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  5.  

    Great post and very useful as I am editing my second novel at the moment. There is a saying which might help those attached to their words;

    “There is no such thing as good writing, only good editing.”

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  6.  

    Your comments are right on. I am in the midst of revisions on my third novel right now, 3rd of a trilogy. (1st two: SKY WARRIORS; THE GENERAL; [available at AMZ and B&N] and the 3rd, Star Kids Mission. ) You have caught the major elements of the revision process that are so important. I find I go over a MSS many times, checking for continuity, dates, flow, confusions, (does the char know that? Does the reader already know that? Am I showing vs telling? etc) Though it is hard, I often remove up to 30% of material I’ve written. It is so important to not irritate the reader with the kind of errors you mention. We can easily forget that the reader is covering in a few hours what we have spent months (or yrs) creating, and is likely to maintain a continuity consciousness that far exceeds our own. As Kathy mentioned, forest for the trees. Thanks for sharing.

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  7.  

    This was so very helpul, thank you!

    Another annoying thing is that some writers forget to fully investigate the time their book is set in. It’s OK if it’s now but if someone is writing a story say 20 years back, the way the world was then needs to be authentic. Some time ago I read a book by a well known author where she had the heroine driving home listening to a song on the radio that had not even been written. Her story was set in the year 1967 and this song wasn’t around until the 1980′s. Minor I know and some people wouldn’t have even picked this up. But I did. All my books have been set in the past and I am meticulous with detail like that as I feel as well as all the issues you have raised above, this is just as important. Hope you agree!

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  8.  

    It’s not often that I print a blog to keep as a reference, but this is one of those times.

    I use a spreadsheet to keep track of each scene in my novel as I write it. When it comes time to revise it, I reference the spreadsheet. One of the columns contains clues that the main protagonist discovers. If I move a scene around, either earlier or later, this is an easy way for me to keep track of what the protagonist knows and when they know it. That way I avoid having them know something before they actually discover it. I’m going to add the time line to my process.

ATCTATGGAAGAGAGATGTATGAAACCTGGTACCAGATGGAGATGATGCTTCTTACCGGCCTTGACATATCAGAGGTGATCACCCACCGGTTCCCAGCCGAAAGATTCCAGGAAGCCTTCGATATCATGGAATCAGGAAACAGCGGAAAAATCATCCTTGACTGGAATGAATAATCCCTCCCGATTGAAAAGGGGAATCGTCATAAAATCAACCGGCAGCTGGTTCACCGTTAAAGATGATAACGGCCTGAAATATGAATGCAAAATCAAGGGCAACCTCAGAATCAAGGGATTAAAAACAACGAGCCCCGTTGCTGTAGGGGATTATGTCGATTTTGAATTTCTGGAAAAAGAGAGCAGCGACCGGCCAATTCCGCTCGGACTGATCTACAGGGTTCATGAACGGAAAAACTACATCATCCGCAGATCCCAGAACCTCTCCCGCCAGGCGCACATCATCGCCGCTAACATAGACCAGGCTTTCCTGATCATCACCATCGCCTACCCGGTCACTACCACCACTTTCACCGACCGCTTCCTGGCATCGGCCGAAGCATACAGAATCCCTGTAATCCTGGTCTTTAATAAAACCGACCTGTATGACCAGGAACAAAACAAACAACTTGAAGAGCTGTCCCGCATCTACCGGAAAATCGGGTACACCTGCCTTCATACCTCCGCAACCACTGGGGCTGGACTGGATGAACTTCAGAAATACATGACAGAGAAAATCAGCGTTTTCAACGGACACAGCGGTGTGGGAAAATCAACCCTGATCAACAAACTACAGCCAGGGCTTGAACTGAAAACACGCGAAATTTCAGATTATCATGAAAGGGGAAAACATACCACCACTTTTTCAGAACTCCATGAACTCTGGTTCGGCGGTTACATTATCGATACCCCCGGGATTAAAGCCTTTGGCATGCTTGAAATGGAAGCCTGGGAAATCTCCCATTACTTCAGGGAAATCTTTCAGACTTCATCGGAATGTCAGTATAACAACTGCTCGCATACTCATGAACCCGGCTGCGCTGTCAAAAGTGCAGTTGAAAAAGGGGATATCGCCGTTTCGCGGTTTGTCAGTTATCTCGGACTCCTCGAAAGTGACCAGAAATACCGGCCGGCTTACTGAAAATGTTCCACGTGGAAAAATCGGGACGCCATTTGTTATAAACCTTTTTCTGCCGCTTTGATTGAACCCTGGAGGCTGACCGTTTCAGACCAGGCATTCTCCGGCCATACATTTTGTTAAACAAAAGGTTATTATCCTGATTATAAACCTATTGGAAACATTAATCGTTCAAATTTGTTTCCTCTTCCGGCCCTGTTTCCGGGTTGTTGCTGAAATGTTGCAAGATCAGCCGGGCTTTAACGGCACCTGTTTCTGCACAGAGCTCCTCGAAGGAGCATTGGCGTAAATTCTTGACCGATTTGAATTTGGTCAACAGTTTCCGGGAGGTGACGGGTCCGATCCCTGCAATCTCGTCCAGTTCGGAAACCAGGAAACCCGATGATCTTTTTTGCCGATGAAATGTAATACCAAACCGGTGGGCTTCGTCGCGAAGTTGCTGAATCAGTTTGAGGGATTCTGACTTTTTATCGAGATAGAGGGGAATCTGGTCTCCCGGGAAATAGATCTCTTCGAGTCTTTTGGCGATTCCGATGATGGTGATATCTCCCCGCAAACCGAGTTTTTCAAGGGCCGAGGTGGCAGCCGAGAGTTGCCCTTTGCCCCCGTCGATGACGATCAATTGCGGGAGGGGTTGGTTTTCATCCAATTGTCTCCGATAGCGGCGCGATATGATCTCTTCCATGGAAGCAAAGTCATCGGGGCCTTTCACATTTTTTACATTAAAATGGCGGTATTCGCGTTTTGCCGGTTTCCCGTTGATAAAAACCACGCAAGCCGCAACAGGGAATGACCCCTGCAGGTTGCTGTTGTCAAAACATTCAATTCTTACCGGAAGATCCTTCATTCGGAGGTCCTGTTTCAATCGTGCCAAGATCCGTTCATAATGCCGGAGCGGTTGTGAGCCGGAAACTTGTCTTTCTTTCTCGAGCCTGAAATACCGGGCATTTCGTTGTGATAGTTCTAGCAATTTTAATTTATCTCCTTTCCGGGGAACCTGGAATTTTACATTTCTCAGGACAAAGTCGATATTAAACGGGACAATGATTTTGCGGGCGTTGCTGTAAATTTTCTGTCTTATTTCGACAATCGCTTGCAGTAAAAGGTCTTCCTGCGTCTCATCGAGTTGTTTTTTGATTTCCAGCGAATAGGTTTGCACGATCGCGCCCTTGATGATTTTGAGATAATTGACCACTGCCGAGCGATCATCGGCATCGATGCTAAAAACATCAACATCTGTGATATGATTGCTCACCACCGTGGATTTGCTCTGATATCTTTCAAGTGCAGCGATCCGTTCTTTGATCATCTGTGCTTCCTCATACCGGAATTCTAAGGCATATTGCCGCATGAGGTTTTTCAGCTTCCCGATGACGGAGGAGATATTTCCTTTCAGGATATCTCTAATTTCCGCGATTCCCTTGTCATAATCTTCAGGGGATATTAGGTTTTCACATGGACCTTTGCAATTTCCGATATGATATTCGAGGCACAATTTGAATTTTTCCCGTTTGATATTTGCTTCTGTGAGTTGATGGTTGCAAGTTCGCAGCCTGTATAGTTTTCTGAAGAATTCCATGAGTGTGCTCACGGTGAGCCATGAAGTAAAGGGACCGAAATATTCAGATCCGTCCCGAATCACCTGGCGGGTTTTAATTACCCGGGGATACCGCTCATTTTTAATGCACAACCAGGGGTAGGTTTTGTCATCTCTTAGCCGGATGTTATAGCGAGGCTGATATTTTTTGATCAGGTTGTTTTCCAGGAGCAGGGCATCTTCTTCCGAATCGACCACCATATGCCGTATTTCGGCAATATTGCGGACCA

Thanks for the comprehensive list above.

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  9.  

    What a great article to learn from. I saw myself in nearly all of the sampling of mistakes you gave throughout the writing of my first book to my fourth. Luckily, I have a no-nonsense reader (editor and story editor) who challenged me when I was too in love with my characters, too stuck in the plot that wasn’t the best flow for the story, or caught errors in scenes, such as having a family sit down for Thanksgiving dinner, but had the maid serve scrambled eggs. Of course, I had read and revised the manuscript several times, but my mind and eyes were in total agreement for having eggs served. In addition, I don’t know how often this happens, but I have actually published my work, and while reading the complimentary copy provided by the publisher, discovered several errors, pulled the book, made the revisions, then resubmitted a clean manuscript for the book. It was costly, but I slept better at night. I often tell first-time authors that in order to succeed, they must “love” to write.

    Again, thank you for such a teachable moment.